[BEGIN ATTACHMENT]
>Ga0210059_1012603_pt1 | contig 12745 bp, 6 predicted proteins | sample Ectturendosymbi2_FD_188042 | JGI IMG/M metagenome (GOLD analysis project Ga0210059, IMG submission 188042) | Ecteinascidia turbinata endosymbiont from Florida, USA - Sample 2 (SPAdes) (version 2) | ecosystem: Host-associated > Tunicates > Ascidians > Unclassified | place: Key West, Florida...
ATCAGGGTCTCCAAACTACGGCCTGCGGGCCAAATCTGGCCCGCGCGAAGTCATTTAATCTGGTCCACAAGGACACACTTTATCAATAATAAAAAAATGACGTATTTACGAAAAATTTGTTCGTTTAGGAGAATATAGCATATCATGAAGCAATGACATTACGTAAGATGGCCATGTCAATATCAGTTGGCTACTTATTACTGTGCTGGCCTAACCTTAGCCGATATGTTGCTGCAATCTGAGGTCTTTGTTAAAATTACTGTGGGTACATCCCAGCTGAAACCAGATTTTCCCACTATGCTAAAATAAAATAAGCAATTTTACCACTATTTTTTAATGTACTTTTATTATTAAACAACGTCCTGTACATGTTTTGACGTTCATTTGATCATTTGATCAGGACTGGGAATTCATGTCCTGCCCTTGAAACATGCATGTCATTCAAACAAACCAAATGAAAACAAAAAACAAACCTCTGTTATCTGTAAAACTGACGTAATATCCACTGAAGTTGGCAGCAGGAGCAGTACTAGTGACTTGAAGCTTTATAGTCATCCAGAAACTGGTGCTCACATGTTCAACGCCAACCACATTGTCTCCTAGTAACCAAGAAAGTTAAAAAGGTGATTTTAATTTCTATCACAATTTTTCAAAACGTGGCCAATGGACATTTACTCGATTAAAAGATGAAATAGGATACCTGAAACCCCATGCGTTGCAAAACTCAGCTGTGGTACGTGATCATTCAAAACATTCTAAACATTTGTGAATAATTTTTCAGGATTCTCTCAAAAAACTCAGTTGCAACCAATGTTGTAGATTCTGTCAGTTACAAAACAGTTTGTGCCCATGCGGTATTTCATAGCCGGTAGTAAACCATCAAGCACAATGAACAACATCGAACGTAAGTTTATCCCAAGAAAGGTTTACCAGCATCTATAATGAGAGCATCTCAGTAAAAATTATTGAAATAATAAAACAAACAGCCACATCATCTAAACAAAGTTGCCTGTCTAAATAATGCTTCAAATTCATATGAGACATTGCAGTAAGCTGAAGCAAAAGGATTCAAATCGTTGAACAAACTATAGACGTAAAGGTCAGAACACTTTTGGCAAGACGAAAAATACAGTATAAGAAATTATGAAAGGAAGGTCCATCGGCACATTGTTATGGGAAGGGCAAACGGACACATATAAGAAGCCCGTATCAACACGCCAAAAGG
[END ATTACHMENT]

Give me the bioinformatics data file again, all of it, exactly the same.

>Ga0210059_1012603_pt1 | contig 12745 bp, 6 predicted proteins | sample Ectturendosymbi2_FD_188042 | JGI IMG/M metagenome (GOLD analysis project Ga0210059, IMG submission 188042) | Ecteinascidia turbinata endosymbiont from Florida, USA - Sample 2 (SPAdes) (version 2) | ecosystem: Host-associated > Tunicates > Ascidians > Unclassified | place: Key West, Florida...
ATCAGGGTCTCCAAACTACGGCCTGCGGGCCAAATCTGGCCCGCGCGAAGTCATTTAATCTGGTCCACAAGGACACACTTTATCAATAATAAAAAAATGACGTATTTACGAAAAATTTGTTCGTTTAGGAGAATATAGCATATCATGAAGCAATGACATTACGTAAGATGGCCATGTCAATATCAGTTGGCTACTTATTACTGTGCTGGCCTAACCTTAGCCGATATGTTGCTGCAATCTGAGGTCTTTGTTAAAATTACTGTGGGTACATCCCAGCTGAAACCAGATTTTCCCACTATGCTAAAATAAAATAAGCAATTTTACCACTATTTTTTAATGTACTTTTATTATTAAACAACGTCCTGTACATGTTTTGACGTTCATTTGATCATTTGATCAGGACTGGGAATTCATGTCCTGCCCTTGAAACATGCATGTCATTCAAACAAACCAAATGAAAACAAAAAACAAACCTCTGTTATCTGTAAAACTGACGTAATATCCACTGAAGTTGGCAGCAGGAGCAGTACTAGTGACTTGAAGCTTTATAGTCATCCAGAAACTGGTGCTCACATGTTCAACGCCAACCACATTGTCTCCTAGTAACCAAGAAAGTTAAAAAGGTGATTTTAATTTCTATCACAATTTTTCAAAACGTGGCCAATGGACATTTACTCGATTAAAAGATGAAATAGGATACCTGAAACCCCATGCGTTGCAAAACTCAGCTGTGGTACGTGATCATTCAAAACATTCTAAACATTTGTGAATAATTTTTCAGGATTCTCTCAAAAAACTCAGTTGCAACCAATGTTGTAGATTCTGTCAGTTACAAAACAGTTTGTGCCCATGCGGTATTTCATAGCCGGTAGTAAACCATCAAGCACAATGAACAACATCGAACGTAAGTTTATCCCAAGAAAGGTTTACCAGCATCTATAATGAGAGCATCTCAGTAAAAATTATTGAAATAATAAAACAAACAGCCACATCATCTAAACAAAGTTGCCTGTCTAAATAATGCTTCAAATTCATATGAGACATTGCAGTAAGCTGAAGCAAAAGGATTCAAATCGTTGAACAAACTATAGACGTAAAGGTCAGAACACTTTTGGCAAGACGAAAAATACAGTATAAGAAATTATGAAAGGAAGGTCCATCGGCACATTGTTATGGGAAGGGCAAACGGACACATATAAGAAGCCCGTATCAACACGCCAAAAGG